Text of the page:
Now, these were men who even as they were fighting, I could spend time with. Now, obviously I received much criticism for that, but I just wanted to understand. And I felt the responsibility of history upon me to do so, because as I said, we were being lied to, and we're never going to understand it if we don't know what really happened. We're not going to know what's coming if we don't really know what happened.
So these were men you could sit, they would smoke cigarettes, many of them liked whiskey, many of them liked to carouse, for want of a better term. They were very much secularists. And slaughtering me and cutting my head off just wasn't on their radar. Thank god. And I could sit with their families and so forth.
It wasn't until the beginning of 2004 -- and by that time, as I said, Zarqawi was beginning to make his presence felt; Zarqawi, who was always on the ouster with old-school classic al Qaeda anyway, with these bombings and a few other acts of violence. It was nowhere near the tempo that we've now become so frighteningly accustomed to. They were still then unique.
But by the end of 2003, by the beginning of 2004, I'd be sitting with these same men -- professional military officers, professional intelligence officers; Iraq's version of West Pointers and members of the CIA. These weren't religious fanatics. They might have been ideologues or they might have been power-hungry, or they may have been selfish bastards, but they were not religious fanatics.
And then over a cup of tea one afternoon, I had to pinch myself to remember I was in Iraq, because suddenly I thought I was back in Afghanistan. This same group that I had known for some time suddenly started pestering me about why wasn't I a Muslim? They'd never done that. Then I watched as they prayed. They'd never done that. Then they produced a video, and I'd seen past videos, and suddenly it was full of religious iconography and rhetoric and it had a religious framework, and then there even started to emerge references to bin Laden and jihad. That was not in their vernacular when it began.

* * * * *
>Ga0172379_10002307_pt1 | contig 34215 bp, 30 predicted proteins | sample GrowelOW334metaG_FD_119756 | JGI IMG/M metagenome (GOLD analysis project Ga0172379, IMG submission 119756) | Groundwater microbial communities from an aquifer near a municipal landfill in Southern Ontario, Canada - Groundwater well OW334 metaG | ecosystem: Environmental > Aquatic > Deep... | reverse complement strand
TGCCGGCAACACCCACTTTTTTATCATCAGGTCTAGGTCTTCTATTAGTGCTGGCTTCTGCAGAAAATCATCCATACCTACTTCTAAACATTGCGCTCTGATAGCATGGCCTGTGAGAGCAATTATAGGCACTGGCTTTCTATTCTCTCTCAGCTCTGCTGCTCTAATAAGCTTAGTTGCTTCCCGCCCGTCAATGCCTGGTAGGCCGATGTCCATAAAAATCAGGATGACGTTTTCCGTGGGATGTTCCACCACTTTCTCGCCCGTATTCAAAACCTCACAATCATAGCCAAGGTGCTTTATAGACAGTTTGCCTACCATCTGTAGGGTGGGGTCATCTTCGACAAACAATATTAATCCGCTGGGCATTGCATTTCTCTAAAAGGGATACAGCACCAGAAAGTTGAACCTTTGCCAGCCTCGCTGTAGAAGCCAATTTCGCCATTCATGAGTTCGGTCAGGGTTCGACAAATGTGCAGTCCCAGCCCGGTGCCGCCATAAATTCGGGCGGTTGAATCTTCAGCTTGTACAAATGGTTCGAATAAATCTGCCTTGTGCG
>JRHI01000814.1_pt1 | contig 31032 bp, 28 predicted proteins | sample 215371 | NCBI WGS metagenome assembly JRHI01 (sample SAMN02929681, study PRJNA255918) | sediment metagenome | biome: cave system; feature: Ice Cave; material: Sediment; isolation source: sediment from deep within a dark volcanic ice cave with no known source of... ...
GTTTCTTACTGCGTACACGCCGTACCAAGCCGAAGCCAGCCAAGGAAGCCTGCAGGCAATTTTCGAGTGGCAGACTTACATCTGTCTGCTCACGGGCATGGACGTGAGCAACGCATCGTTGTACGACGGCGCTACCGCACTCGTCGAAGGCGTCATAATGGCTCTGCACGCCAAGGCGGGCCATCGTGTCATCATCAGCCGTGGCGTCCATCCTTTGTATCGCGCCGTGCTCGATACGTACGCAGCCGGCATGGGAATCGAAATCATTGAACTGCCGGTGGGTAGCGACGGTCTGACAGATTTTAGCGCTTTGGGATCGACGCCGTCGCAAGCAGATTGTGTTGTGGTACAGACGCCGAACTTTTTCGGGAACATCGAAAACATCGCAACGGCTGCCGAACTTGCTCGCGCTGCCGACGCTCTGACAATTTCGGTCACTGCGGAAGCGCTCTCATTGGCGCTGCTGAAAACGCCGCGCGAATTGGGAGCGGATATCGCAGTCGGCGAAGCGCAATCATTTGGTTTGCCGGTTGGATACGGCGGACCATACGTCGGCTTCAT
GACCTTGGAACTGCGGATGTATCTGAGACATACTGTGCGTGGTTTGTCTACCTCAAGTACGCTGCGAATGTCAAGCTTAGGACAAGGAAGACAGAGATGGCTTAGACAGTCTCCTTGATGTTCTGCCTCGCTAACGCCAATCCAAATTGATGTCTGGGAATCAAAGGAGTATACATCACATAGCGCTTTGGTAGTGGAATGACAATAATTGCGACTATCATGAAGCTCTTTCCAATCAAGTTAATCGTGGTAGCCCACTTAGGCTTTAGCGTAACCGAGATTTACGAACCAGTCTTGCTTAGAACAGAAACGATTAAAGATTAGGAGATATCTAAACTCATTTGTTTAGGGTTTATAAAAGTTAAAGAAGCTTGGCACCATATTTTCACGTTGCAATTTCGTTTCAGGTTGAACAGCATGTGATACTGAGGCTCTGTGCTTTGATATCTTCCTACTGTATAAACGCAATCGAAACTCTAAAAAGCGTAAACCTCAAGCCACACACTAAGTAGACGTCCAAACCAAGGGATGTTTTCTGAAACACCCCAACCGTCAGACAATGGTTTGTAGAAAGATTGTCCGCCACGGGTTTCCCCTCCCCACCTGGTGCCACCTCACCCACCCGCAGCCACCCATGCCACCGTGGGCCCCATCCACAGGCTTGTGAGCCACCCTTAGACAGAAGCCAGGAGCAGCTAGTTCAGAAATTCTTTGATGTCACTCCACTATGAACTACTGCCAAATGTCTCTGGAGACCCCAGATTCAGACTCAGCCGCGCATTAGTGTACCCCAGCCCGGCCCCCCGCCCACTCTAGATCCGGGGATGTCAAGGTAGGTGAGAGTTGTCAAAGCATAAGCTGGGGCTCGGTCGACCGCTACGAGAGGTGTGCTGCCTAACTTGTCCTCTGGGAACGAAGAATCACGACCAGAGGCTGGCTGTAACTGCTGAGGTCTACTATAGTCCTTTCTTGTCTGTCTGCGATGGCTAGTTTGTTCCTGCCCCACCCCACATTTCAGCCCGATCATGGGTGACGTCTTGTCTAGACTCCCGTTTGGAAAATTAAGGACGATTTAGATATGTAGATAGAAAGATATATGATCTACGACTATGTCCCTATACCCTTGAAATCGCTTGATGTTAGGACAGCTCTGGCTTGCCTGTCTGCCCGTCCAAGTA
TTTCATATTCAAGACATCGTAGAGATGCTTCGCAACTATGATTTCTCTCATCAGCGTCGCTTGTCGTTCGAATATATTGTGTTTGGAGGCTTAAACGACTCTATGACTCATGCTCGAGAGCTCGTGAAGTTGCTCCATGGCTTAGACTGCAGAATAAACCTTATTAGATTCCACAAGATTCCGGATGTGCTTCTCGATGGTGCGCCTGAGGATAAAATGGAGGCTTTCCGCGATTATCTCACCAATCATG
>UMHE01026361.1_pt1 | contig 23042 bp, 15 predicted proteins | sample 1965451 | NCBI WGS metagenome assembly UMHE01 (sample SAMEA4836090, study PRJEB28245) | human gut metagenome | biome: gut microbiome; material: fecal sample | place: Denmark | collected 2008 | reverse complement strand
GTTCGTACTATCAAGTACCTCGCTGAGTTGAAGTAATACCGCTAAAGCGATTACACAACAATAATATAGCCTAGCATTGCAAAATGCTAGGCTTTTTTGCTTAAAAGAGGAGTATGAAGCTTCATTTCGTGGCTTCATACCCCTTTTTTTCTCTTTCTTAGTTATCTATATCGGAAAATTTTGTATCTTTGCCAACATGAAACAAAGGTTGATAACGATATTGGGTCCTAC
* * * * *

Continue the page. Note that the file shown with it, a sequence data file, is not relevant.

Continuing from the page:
So I actually witnessed the Islamization or the radicalization of part -- part -- of the Sunni insurgency.
Now, as the years went on -- 2004, 2005 -- this continued, but it really just remained at a certain element, very angry young men or men from generally conservative areas, akin to our Bible Belt, who'd been repressed by Saddam and their mullahs and their mosques had always been watched and if they got a little too out of line religiously there were sanctions brought upon them. So to some degree there was ripe ground there, but by and large, amongst the Iraqis in general -- the Sunnis -- and amongst the Iraqi insurgents, there was not the heart for jihad.
From day one in 2003, the hierarchy of Saddam's military and intelligence and security apparatus offered the Americans a deal. What they said was that, "We never liked al Qaeda. We never had them in our country. As a regime, we never tolerated them. We are not al Qaeda. We do not share their agenda for Islamic jihad or global Islamization. We do not share their methods and tactics."